How to deal with Abstinence Saboteurs

I have a few questions that I would like you to answer with yes or no.

Is there someone in your life who:
* Knows you are trying to cut out alcohol, yet continues to offer it?
* Envies your resolve and would like to see you drinking again?
* Drinks tempting cocktails in front of you?
* Teases or criticizes you for trying to be alcohol free?

If you answered ”yes” to any of these questions, guess what? You have someone in your life who is influencing you to drink. Abstinence saboteurs come in many forms. Some are unconscious of their actions; they are just being a good host or hostess, or this is the way they have always shown love. But on the other hand, some may be jealous of your changes, or they may be afraid they will lose you as you shift your lifestyle. They are consciously sabotaging your efforts to #LoseDaBooze. Let’s develop a plan to reduce the control that these people have and perhaps turn them into your biggest support

After answering the questions earlier, you probably already have a good idea of the people in your life who are unconsciously or consciously trying to sabotage your efforts to cut out or cut down on drinking. Here are some ideas on how to gain back the control.

If a person is pushing drinks:

  • Be consistent and committed. Let them know you are doing a challenge or choosing to be AF permanently. Don’t waiver on your decision to refuse a drink as it only sends mixed messages.
  • Just say no. ”No, thank you.” ”No, I have my water .”
  • Have scripted responses ready. ”I’m doing an alcohol free challenge.” or “I’m not drinking for medical reasons.”
  • Avoid the person. If possible, stay away from the drink-pushers in your life. Early on in sobriety, you may have to distance yourself from the usual hang outs and friends who are still drinking.
  • Ask for help. Let the person know other things they can do to show they care and support your decision to be AF.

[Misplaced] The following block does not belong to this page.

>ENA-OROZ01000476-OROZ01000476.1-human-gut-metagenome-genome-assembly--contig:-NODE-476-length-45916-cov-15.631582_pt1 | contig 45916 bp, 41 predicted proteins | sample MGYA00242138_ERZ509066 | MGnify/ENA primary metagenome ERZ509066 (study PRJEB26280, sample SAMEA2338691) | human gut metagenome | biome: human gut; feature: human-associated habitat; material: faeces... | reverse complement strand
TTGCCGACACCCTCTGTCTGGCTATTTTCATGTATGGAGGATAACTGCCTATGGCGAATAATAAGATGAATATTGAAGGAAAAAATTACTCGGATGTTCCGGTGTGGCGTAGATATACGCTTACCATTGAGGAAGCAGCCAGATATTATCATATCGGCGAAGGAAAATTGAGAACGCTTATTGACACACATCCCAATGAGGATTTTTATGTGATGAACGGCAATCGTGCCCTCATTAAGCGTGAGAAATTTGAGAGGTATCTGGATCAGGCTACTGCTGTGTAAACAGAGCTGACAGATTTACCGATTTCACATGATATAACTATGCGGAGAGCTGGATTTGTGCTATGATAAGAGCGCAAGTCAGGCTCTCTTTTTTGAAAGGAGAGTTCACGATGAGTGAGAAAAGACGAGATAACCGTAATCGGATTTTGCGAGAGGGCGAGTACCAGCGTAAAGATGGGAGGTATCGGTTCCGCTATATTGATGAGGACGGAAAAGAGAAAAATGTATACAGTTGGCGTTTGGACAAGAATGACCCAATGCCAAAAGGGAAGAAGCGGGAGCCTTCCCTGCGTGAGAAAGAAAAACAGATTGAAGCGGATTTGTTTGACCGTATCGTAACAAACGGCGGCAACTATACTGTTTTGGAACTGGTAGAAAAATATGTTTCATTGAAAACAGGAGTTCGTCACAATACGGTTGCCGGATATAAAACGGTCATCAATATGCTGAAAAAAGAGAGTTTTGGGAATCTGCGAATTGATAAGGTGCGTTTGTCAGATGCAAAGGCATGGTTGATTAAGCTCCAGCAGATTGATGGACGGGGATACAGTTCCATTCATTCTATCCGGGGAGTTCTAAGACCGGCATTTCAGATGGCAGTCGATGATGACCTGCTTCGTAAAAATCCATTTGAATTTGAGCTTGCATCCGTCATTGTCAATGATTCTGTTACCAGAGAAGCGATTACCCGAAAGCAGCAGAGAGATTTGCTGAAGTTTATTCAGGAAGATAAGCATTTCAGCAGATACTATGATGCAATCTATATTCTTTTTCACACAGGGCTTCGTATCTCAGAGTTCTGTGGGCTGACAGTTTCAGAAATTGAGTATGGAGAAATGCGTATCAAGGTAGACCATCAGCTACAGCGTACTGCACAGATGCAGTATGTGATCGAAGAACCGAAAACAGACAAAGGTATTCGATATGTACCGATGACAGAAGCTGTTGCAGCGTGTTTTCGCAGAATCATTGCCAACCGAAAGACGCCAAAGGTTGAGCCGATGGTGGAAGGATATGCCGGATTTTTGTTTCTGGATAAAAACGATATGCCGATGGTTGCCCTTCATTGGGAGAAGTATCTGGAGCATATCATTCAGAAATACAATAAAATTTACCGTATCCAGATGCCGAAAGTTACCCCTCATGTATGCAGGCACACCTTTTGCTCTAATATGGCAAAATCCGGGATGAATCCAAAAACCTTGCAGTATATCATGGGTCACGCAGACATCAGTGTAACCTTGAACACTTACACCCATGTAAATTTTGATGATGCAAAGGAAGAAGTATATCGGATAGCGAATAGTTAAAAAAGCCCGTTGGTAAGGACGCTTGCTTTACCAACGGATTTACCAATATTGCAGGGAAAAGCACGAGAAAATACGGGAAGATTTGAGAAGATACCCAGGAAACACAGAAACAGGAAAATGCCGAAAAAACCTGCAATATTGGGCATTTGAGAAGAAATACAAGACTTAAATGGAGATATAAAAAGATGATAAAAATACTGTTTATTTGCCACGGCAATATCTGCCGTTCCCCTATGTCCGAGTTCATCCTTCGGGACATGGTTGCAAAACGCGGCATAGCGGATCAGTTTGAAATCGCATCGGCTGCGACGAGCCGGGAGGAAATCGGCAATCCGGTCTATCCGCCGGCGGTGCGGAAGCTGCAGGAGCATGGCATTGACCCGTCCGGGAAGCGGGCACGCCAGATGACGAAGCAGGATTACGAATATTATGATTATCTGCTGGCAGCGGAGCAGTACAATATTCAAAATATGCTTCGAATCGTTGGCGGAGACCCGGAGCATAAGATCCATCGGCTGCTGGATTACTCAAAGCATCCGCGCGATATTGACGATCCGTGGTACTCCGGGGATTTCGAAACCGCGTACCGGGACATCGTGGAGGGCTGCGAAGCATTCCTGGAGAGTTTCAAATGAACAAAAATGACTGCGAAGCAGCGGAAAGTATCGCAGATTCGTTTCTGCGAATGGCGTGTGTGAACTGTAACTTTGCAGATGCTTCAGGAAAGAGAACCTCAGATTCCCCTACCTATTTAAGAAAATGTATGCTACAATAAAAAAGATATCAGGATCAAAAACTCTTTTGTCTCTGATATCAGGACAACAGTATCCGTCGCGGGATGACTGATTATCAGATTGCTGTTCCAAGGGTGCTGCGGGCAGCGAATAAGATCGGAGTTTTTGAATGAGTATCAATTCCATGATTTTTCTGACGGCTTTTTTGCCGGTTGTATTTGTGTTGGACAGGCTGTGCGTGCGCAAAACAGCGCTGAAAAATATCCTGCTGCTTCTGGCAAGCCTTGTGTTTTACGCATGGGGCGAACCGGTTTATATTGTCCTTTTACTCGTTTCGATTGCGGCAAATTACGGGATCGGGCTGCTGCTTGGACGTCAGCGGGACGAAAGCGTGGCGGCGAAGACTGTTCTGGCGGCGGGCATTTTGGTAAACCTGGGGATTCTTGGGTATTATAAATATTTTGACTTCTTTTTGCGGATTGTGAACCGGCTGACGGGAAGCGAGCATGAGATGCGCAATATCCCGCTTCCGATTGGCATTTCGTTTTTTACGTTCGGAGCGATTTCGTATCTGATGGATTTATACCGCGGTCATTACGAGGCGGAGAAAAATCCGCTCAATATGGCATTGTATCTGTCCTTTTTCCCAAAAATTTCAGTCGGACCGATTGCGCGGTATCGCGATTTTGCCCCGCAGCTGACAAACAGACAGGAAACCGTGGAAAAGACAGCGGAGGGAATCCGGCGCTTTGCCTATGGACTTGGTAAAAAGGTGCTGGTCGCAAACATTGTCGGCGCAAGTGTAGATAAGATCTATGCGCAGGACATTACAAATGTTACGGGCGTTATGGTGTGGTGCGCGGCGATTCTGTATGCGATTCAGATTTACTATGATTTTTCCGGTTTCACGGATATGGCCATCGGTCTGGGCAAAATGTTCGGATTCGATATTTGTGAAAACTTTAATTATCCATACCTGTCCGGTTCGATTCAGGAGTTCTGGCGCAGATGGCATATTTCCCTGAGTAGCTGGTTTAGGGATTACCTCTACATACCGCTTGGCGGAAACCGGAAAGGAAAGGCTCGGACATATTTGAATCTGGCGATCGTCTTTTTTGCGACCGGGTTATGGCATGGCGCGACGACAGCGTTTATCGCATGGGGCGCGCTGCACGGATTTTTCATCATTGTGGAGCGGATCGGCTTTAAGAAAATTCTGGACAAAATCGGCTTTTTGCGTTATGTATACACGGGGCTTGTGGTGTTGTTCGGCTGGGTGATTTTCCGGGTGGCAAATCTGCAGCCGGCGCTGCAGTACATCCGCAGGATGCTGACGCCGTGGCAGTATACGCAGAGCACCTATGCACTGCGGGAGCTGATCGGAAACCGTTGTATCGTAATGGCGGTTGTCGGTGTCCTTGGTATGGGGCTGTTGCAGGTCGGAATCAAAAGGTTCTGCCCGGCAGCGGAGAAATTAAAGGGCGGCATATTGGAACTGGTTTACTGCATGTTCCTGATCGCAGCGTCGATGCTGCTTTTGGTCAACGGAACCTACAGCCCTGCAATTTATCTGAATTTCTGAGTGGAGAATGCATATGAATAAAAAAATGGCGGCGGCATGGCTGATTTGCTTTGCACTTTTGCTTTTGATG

Asking for help and obtaining support:

  • Ask the person not to offer alcohol.
  • Enjoy doing activities together that don’t involve drinking.
  • Ask for their understanding and support.
  • Ask them to become an exercise buddy. Take the focus off alcohol and place it on health
  • Thank them for their help when possible, and compliment them in front of another person.

Dealing with a drink saboteur may be one of the hardest parts of going alcohol free. This person is usually a close friend, family member, or co-worker. It is often difficult to speak up for yourself, but it is important not to let other people control what, how much, or when you drink. If you have tried several strategies and this person continues to sabotage your efforts, you may have to see them less often, or take time to really evaluate your relationship.

As special note that I would like to make: If the saboteur is a spouse of a close family member, or there are other controlling aspects going on in the relationship, you may find that you need outside, professional help in dealing with the situation.

Action Step:
Identify a person who is not supporting your efforts to cut out alcohol. Develop a step-by-step plan to deal with this person.
Remember, your main goal is to stay alcohol free (or stay committed to the challenge you signed up for).

Speaking of challenges – why not consider joining Alcohol Free August or 100 Days of Alcohol Freedom. For more info visit: https://www.losedabooze.com/paidprogramswithldb/

You can also opt to join one of the FREE groups. Getting the support from people who ‘get it’ will help you succeed in achieving your AF goals!

 

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